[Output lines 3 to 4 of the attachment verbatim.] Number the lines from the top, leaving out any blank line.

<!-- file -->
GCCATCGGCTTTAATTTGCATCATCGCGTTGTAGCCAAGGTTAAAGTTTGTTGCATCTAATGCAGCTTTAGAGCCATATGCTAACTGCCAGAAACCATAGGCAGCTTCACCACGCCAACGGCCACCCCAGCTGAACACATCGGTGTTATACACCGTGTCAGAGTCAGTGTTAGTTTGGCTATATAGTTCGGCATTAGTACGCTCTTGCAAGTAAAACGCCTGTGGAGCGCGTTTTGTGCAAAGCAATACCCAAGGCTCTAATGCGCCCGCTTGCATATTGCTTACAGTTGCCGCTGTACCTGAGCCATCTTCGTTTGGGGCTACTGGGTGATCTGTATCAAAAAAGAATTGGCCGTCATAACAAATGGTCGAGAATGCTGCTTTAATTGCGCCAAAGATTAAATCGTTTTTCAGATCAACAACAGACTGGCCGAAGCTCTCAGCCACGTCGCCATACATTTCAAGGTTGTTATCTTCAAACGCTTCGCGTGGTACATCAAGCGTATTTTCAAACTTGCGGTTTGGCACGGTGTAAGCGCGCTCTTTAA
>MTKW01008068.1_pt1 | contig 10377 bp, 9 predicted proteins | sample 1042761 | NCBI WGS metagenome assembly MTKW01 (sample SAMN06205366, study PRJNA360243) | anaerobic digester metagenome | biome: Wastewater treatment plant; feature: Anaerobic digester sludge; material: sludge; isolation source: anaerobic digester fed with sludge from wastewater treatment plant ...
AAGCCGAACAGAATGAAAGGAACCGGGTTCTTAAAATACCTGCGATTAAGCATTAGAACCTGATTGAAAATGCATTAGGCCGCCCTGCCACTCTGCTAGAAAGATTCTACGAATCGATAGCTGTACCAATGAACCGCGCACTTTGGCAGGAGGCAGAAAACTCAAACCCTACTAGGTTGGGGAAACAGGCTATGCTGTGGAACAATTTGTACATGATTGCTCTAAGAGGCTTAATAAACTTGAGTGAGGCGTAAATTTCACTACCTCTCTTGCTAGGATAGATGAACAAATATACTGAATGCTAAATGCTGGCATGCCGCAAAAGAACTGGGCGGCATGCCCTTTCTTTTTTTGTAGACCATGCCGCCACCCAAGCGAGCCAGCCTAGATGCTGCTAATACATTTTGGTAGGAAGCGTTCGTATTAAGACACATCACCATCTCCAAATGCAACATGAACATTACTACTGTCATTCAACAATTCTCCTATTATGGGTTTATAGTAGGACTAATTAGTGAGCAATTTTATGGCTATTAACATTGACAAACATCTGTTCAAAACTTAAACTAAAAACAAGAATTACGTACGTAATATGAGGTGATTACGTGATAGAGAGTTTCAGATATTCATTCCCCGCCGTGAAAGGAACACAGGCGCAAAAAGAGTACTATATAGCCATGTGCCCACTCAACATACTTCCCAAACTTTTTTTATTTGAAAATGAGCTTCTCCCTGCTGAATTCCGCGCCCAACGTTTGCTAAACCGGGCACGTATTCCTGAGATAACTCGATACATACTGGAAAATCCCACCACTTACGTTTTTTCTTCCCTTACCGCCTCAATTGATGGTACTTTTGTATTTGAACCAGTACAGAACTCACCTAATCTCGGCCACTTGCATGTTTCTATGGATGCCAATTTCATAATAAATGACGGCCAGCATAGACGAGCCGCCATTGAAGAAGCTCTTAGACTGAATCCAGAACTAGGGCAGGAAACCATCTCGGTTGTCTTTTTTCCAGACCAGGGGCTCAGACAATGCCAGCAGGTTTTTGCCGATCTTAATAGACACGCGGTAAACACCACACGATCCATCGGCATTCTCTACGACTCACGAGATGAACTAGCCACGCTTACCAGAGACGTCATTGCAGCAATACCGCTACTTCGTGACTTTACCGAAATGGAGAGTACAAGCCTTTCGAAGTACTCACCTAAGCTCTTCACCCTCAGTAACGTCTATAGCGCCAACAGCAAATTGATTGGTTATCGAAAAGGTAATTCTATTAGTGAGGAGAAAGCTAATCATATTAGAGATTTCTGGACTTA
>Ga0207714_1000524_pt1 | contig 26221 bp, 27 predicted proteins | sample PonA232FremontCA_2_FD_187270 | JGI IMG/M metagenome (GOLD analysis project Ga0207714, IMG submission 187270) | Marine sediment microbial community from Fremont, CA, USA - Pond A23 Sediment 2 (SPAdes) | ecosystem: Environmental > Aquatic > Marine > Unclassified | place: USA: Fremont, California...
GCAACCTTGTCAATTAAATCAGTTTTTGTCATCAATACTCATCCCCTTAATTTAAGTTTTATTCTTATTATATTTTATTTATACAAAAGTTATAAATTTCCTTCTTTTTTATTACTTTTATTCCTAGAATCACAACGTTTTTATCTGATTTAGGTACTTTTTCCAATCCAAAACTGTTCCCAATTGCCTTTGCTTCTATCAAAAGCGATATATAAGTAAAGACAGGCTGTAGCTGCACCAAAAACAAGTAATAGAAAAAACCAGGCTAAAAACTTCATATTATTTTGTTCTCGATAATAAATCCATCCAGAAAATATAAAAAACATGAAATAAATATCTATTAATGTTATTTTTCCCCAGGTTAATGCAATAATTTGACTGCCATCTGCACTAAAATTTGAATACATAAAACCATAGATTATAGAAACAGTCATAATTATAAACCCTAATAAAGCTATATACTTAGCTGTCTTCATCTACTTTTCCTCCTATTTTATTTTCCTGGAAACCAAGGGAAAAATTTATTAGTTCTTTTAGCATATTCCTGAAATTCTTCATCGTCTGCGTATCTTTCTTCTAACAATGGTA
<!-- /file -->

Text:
AAGCCGAACAGAATGAAAGGAACCGGGTTCTTAAAATACCTGCGATTAAGCATTAGAACCTGATTGAAAATGCATTAGGCCGCCCTGCCACTCTGCTAGAAAGATTCTACGAATCGATAGCTGTACCAATGAACCGCGCACTTTGGCAGGAGGCAGAAAACTCAAACCCTACTAGGTTGGGGAAACAGGCTATGCTGTGGAACAATTTGTACATGATTGCTCTAAGAGGCTTAATAAACTTGAGTGAGGCGTAAATTTCACTACCTCTCTTGCTAGGATAGATGAACAAATATACTGAATGCTAAATGCTGGCATGCCGCAAAAGAACTGGGCGGCATGCCCTTTCTTTTTTTGTAGACCATGCCGCCACCCAAGCGAGCCAGCCTAGATGCTGCTAATACATTTTGGTAGGAAGCGTTCGTATTAAGACACATCACCATCTCCAAATGCAACATGAACATTACTACTGTCATTCAACAATTCTCCTATTATGGGTTTATAGTAGGACTAATTAGTGAGCAATTTTATGGCTATTAACATTGACAAACATCTGTTCAAAACTTAAACTAAAAACAAGAATTACGTACGTAATATGAGGTGATTACGTGATAGAGAGTTTCAGATATTCATTCCCCGCCGTGAAAGGAACACAGGCGCAAAAAGAGTACTATATAGCCATGTGCCCACTCAACATACTTCCCAAACTTTTTTTATTTGAAAATGAGCTTCTCCCTGCTGAATTCCGCGCCCAACGTTTGCTAAACCGGGCACGTATTCCTGAGATAACTCGATACATACTGGAAAATCCCACCACTTACGTTTTTTCTTCCCTTACCGCCTCAATTGATGGTACTTTTGTATTTGAACCAGTACAGAACTCACCTAATCTCGGCCACTTGCATGTTTCTATGGATGCCAATTTCATAATAAATGACGGCCAGCATAGACGAGCCGCCATTGAAGAAGCTCTTAGACTGAATCCAGAACTAGGGCAGGAAACCATCTCGGTTGTCTTTTTTCCAGACCAGGGGCTCAGACAATGCCAGCAGGTTTTTGCCGATCTTAATAGACACGCGGTAAACACCACACGATCCATCGGCATTCTCTACGACTCACGAGATGAACTAGCCACGCTTACCAGAGACGTCATTGCAGCAATACCGCTACTTCGTGACTTTACCGAAATGGAGAGTACAAGCCTTTCGAAGTACTCACCTAAGCTCTTCACCCTCAGTAACGTCTATAGCGCCAACAGCAAATTGATTGGTTATCGAAAAGGTAATTCTATTAGTGAGGAGAAAGCTAATCATATTAGAGATTTCTGGACTTA
>Ga0207714_1000524_pt1 | contig 26221 bp, 27 predicted proteins | sample PonA232FremontCA_2_FD_187270 | JGI IMG/M metagenome (GOLD analysis project Ga0207714, IMG submission 187270) | Marine sediment microbial community from Fremont, CA, USA - Pond A23 Sediment 2 (SPAdes) | ecosystem: Environmental > Aquatic > Marine > Unclassified | place: USA: Fremont, California...